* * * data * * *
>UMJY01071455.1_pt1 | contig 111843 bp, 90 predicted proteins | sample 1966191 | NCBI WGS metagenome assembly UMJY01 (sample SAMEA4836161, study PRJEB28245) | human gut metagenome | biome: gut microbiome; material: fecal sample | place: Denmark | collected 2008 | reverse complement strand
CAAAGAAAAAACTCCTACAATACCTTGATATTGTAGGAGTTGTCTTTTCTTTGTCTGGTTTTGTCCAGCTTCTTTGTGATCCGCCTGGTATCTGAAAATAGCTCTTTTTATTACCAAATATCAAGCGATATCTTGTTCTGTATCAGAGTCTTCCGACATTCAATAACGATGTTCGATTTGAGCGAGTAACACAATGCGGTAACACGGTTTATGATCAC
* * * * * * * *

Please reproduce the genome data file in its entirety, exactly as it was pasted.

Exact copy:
>UMJY01071455.1_pt1 | contig 111843 bp, 90 predicted proteins | sample 1966191 | NCBI WGS metagenome assembly UMJY01 (sample SAMEA4836161, study PRJEB28245) | human gut metagenome | biome: gut microbiome; material: fecal sample | place: Denmark | collected 2008 | reverse complement strand
CAAAGAAAAAACTCCTACAATACCTTGATATTGTAGGAGTTGTCTTTTCTTTGTCTGGTTTTGTCCAGCTTCTTTGTGATCCGCCTGGTATCTGAAAATAGCTCTTTTTATTACCAAATATCAAGCGATATCTTGTTCTGTATCAGAGTCTTCCGACATTCAATAACGATGTTCGATTTGAGCGAGTAACACAATGCGGTAACACGGTTTATGATCAC